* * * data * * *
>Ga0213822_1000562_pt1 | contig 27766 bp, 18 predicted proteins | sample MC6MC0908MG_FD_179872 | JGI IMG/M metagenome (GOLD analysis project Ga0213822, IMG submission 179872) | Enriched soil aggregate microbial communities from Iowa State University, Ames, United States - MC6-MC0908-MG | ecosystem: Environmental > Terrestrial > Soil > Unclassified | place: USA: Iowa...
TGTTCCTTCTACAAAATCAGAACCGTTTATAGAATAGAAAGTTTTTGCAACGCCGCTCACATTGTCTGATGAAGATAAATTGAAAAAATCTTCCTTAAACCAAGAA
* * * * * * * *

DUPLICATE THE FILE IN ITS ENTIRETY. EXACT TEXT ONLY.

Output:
>Ga0213822_1000562_pt1 | contig 27766 bp, 18 predicted proteins | sample MC6MC0908MG_FD_179872 | JGI IMG/M metagenome (GOLD analysis project Ga0213822, IMG submission 179872) | Enriched soil aggregate microbial communities from Iowa State University, Ames, United States - MC6-MC0908-MG | ecosystem: Environmental > Terrestrial > Soil > Unclassified | place: USA: Iowa...
TGTTCCTTCTACAAAATCAGAACCGTTTATAGAATAGAAAGTTTTTGCAACGCCGCTCACATTGTCTGATGAAGATAAATTGAAAAAATCTTCCTTAAACCAAGAA